Saturday, July 14, 2007

Virtual-Hype

Virtualization is (my vote) the top buzzword used in 2007 so far. I am both sick of the headlines and jealous that I don't get to experiment with it as much as I would like. I have read good and bad about it and either way, it is here to stay. It looks to be a main topic at the Next Generation Data Center conference and VMWorld is coming up soon (BTW: Intel just recently invested $218.5 million in VMWare )

Besides satisfying my own curiosity on virtualization, I was asked a while back exactly what it is. With all that I have seen and as I have watched virtualization evolve, it is a pretty vague term anymore. Virtualization can apply to a number of things and technoloiges. I follow Grid technologies as well, and there is often some overlap and/or confusion with Virtualization. So... for myself, the person that asked what it was, and for anyone else interested, here is my run down of defining virtualization:


Datacenter
Since this is a data center blog, let's start there. One of the first articles that prompted this post was news of a patent. eGenera claims it is has received a patent for an all-in-one N+1 tiered disaster recovery solution. It provides a hardware-neutral Disaster Recovery solution that encapsulates your entire data center via grid and virtualization technologies. Joe Foran's article here goes on to explain why this is silly and not patent-worthy.

Intel launched its Data Center Virutalization project in order to enable transparent use of resources worldwide. They claim that since launching the program they have achieved 11% increase in server utilization and saved $77 million through cost avoidance. Check out the article here - click on contents--page 36

Server (or Operating System) Virtualization
When most people hear the term virtualization they most likely think of server virtualization. According to searchservervirtualization.com, server virtualization is "the masking of server resources, including the number and identity of individual physical servers, processors, and operating systems, from server users." Players in this market are many, although dominated by VMWare , Microsoft ,and Xen. There are also a ton of blogs on the topic, but I read VMBlog and gridvm.org (because I LOVE Grid technology as well).

Storage Virtualization
Virtualization of storage can of course be twisted to mean what the vendor wants it to, but it's basically pooling physical storage and managing it from a central console. You can read more in the Wikipedia article here. One of my favorite companies to watch here isn't really in the 'virtualization' market, although they fit the description. Cleversafe is a really cool idea that takes storage from all over the world, splits it into slices and allows you to have your data (virutally) everywhere at once. They call it "Dispersed Storage Grids". I probably am not doing it justice, so I would highly recommend checking out the details on their site .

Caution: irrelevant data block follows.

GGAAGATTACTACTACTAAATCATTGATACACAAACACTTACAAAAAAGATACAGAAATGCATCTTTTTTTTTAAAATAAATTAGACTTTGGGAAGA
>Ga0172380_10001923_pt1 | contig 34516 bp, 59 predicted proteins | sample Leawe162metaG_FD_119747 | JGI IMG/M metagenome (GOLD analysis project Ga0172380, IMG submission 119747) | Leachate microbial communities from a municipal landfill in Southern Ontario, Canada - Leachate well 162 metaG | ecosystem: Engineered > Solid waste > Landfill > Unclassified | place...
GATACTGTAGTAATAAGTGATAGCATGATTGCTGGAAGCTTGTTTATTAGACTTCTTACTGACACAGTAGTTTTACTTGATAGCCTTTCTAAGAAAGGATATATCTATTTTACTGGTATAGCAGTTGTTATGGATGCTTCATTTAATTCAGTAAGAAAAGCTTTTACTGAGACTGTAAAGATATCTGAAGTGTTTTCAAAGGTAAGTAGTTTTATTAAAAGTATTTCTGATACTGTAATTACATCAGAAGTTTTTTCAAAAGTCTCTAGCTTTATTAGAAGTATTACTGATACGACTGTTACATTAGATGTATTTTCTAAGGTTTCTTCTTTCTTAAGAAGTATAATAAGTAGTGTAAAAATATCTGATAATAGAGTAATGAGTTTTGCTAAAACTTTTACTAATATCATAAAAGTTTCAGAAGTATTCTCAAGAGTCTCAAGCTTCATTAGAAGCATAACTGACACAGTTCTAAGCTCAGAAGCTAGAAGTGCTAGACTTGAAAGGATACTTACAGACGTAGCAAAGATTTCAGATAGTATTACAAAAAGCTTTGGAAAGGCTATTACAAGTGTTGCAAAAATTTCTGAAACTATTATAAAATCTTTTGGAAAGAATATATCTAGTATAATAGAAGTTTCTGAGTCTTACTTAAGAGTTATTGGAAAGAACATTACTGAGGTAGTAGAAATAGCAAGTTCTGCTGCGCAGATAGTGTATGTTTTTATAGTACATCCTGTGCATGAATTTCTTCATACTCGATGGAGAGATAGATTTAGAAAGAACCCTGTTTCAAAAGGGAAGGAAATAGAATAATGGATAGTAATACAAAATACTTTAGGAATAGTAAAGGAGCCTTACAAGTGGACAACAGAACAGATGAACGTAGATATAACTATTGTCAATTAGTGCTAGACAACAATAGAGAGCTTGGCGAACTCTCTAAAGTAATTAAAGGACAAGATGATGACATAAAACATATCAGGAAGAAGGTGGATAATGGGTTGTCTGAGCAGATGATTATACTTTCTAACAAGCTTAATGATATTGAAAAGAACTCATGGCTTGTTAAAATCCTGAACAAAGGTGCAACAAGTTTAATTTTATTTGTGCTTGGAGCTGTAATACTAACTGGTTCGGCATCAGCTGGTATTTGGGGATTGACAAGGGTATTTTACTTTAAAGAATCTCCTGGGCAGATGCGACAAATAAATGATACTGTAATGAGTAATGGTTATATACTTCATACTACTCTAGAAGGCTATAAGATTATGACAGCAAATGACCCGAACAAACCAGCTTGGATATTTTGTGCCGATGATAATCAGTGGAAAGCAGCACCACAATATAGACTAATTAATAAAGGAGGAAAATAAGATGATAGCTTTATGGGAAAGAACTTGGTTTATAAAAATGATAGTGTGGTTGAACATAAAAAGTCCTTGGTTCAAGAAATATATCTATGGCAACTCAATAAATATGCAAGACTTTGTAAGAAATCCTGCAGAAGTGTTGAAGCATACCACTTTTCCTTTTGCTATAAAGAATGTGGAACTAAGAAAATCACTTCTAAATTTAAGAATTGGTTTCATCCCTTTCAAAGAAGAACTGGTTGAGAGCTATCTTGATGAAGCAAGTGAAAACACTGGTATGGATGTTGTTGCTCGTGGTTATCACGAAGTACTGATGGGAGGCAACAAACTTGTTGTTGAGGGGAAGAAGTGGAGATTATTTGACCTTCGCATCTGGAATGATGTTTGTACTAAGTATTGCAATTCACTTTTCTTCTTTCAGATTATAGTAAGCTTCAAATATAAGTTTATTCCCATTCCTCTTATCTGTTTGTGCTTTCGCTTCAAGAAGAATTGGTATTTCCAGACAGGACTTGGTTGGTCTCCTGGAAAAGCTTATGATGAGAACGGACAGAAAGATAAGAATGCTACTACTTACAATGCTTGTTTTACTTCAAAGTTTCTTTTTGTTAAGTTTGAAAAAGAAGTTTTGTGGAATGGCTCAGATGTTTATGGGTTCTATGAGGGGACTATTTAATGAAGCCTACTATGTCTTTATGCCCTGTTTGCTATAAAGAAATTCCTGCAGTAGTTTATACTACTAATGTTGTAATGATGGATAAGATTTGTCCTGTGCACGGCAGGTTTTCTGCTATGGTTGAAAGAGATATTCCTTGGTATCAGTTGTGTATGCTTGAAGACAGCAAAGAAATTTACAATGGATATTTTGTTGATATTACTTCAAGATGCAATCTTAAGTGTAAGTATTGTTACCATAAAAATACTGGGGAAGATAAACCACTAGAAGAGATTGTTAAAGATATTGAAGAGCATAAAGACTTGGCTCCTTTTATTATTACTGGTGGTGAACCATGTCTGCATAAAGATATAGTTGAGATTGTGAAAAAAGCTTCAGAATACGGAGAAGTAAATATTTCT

File Virtualization
It seems easy to think of this as the same thing as storage virtualization. The best way that "I" can describe file virtualization is to explain the vendors. EMC's Rainfinity operates at the CIFS and NFS file protocol level. Click here for more info on Rainfinity (not for the weak of budget). Netapp bought Spinnaker many years ago and now has their Virtual File Manager solution, that well....does everything. Check it out here for a better explanation than I can give it. I imagine there are many others in the market; check out this Internet News article for more information.

Application Virtualization
I had heard 'some' about application virtualization, but really started getting interested in it when I saw Softricity. They have since been bought by Microsoft and become "Softgrid Application Virtualization". http://www.softricity.com/ Again, I probably can't describe it perfectly, so check out their site. It basically delivers applications for users without ever installing them...where ever they are. It's an on-demand system that doesn't care what PC the user is on and from a system administration aspect makes a ton of management effecencies. My favorite player in this market however is Data Synapse. I ran across Data Synapse when looking at grid solutions. Gartner has listed them in the 'real-time infrastructure' market. Seriously cool stuff.

Desktop Virtualization
I won't go into this area too much - it's basically things like VMWare player, Parallels, and then other things like a Citrix environment. The Virtual Machine market has a lot of options

Virtual Nework?
Interesting......check out Peter Christy's blog

Virtual Worlds (I had to)
Business Week has a nice article on the Virtual Web. From my perspective, the only one in this market is Second Life (I've been a member for some time now).

Well, I hope my ramblings have helped someone other than myself. Virtualization is certainly an interesting and multi-faceted technology. Finally - here are some items I have read that I found interesting on the topic:


1 comment:

kiloi said...

tn chaussuresEnter the necessary language translation, up to 200 bytes winter, moves frequently in China, nike chaussures showing that the deep strategy of the Chinese market. Harvard Business School, nike tnaccording to the relevant survey data show that in recent years the Chinese market three brands, Adidas, mens clothingpolo shirts Li Ning market share at 21 percent, respectively, 20%, 17%. The brand is first-line to three lines of urban competition for mutual penetration. Side of theworld,announced layoffs, while China's large-scale facilities fists. The sporting goods giant Nike's every move in the winter will be fully exposed its strategy. Years later, the Nike, Inc. announced the world's Fan